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Topic: What is this called (Read 349 times) previous topic - next topic


Nov 15, 2017, 04:11 am Last Edit: Nov 15, 2017, 04:18 am by altronic
I looked up all the numbers on the board on Google and didn't get any matches. I'm trying to find the pinout, it has 6 pins two on top 4 on the bottom. I'm thinking the two pins are for the IR emitter but I don't know how to wire up the other 4 pins. The unit is part of a DC motor assembly and I think it's an encoder but have no idea what's it called.


Was there supposed to be a picture or something?
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Yup but first attempt said the was to big so I cropped it and made it smaller it think it worked this time.


The OP's image.

Can you get it from another angle?  It almost looks like a beam break sensor but it's hard to tell. 
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Please do not PM with technical questions or comments.  Keep Arduino stuff out on the boards where it belongs.


Here is a couple of different angles of the full unit. There is a clear disk with graduated black line on the circumference of the disk. This setup is cheaper to use than use a stepper motor. But I can't find the reading unit anywhere. I can find units with wider slots something like .250 inch wide the one I have has a slot of .070 inch wide. I don't know if this will help you or not. But thank you for your response.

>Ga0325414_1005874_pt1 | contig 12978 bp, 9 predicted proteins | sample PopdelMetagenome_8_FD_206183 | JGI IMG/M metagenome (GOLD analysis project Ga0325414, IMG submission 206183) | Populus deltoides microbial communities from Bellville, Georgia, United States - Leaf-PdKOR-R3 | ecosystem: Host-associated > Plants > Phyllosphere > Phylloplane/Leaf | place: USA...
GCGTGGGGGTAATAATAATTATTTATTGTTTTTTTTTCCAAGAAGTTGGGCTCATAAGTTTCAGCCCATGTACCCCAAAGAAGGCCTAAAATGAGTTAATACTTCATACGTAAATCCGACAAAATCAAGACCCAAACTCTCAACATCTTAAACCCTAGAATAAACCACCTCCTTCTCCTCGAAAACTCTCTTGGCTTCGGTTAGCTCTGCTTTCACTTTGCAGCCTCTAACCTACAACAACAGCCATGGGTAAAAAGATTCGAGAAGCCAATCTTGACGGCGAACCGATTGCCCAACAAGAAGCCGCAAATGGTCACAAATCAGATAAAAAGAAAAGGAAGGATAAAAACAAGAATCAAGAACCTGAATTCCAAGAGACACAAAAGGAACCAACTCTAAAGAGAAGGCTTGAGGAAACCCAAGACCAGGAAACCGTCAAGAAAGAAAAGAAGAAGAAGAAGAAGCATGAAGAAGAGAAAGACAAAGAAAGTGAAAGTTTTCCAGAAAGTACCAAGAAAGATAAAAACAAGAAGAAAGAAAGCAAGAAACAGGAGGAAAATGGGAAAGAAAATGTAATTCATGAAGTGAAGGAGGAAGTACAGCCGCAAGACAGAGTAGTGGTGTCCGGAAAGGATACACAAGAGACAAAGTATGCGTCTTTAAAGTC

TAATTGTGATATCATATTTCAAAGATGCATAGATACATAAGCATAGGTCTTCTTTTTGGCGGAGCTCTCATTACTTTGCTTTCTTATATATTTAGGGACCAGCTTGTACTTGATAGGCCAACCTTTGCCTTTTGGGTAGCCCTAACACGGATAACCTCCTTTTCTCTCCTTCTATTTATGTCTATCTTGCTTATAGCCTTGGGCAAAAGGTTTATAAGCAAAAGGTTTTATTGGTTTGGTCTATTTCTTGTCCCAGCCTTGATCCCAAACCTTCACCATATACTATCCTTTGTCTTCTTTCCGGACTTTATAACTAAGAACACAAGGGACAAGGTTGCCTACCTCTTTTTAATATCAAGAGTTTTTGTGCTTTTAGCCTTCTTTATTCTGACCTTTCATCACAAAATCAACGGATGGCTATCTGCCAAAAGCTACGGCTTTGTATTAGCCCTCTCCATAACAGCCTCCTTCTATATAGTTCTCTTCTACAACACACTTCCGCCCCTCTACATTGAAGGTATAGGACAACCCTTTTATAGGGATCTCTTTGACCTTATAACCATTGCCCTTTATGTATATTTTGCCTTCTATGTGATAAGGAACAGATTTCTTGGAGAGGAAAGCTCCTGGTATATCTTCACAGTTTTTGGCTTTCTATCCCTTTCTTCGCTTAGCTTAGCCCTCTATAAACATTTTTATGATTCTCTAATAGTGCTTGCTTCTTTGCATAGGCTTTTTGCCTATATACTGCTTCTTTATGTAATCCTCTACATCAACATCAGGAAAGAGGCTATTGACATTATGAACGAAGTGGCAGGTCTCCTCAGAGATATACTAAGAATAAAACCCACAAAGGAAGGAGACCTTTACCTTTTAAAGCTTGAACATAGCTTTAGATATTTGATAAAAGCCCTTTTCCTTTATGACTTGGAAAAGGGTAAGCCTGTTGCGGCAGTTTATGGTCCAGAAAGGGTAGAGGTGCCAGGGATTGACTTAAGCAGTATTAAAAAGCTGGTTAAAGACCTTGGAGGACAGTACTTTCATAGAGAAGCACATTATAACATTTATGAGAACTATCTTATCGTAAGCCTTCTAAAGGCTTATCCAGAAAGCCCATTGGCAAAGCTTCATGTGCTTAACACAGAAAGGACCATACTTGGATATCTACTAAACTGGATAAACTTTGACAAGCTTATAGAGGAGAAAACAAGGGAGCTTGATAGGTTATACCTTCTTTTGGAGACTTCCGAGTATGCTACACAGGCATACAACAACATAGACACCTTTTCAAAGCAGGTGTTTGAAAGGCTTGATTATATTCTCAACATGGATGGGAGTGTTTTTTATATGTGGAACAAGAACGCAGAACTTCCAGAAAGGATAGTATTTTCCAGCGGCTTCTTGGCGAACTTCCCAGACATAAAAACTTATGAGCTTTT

Yeah, it's a rotation sensor. The disk has slots or reflective lines. The device senses them, and so can be used to determine how much turning has happened.
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Whoops ::)


Can you tell us what machine it was on?

Possibly a printer or photocopier?

Tom.. :)
Everything runs on smoke, let the smoke out, it stops running....


Nov 15, 2017, 09:22 am Last Edit: Nov 15, 2017, 09:23 am by Robin2
I think the usual technical jargon for those things is "slotted optical switch"

There is an LED on one side and a photo diode on the other side. The connection diagram for this Sparkfun reflective sensor should work with your device also. I use what Sparkfun call an analog circuit to detect digital pulses using an interrupt.

I have salvaged a few of those slotted switches from old printers etc and they all seem to work with the same circuit.

Two or three hours spent thinking and reading documentation solves most programming problems.

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